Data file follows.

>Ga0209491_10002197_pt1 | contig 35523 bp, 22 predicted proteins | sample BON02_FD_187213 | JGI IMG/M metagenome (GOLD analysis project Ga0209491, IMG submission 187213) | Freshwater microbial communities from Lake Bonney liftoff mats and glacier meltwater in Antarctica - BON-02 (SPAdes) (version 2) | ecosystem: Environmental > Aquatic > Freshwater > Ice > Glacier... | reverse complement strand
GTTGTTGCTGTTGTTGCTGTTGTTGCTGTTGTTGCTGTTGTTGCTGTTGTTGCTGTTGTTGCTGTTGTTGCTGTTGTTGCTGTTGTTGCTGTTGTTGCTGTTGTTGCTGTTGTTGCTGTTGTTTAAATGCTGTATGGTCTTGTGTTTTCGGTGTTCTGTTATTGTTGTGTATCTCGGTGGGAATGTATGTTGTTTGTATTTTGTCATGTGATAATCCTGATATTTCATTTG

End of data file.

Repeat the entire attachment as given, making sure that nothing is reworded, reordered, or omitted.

>Ga0209491_10002197_pt1 | contig 35523 bp, 22 predicted proteins | sample BON02_FD_187213 | JGI IMG/M metagenome (GOLD analysis project Ga0209491, IMG submission 187213) | Freshwater microbial communities from Lake Bonney liftoff mats and glacier meltwater in Antarctica - BON-02 (SPAdes) (version 2) | ecosystem: Environmental > Aquatic > Freshwater > Ice > Glacier... | reverse complement strand
GTTGTTGCTGTTGTTGCTGTTGTTGCTGTTGTTGCTGTTGTTGCTGTTGTTGCTGTTGTTGCTGTTGTTGCTGTTGTTGCTGTTGTTGCTGTTGTTGCTGTTGTTGCTGTTGTTGCTGTTGTTTAAATGCTGTATGGTCTTGTGTTTTCGGTGTTCTGTTATTGTTGTGTATCTCGGTGGGAATGTATGTTGTTTGTATTTTGTCATGTGATAATCCTGATATTTCATTTG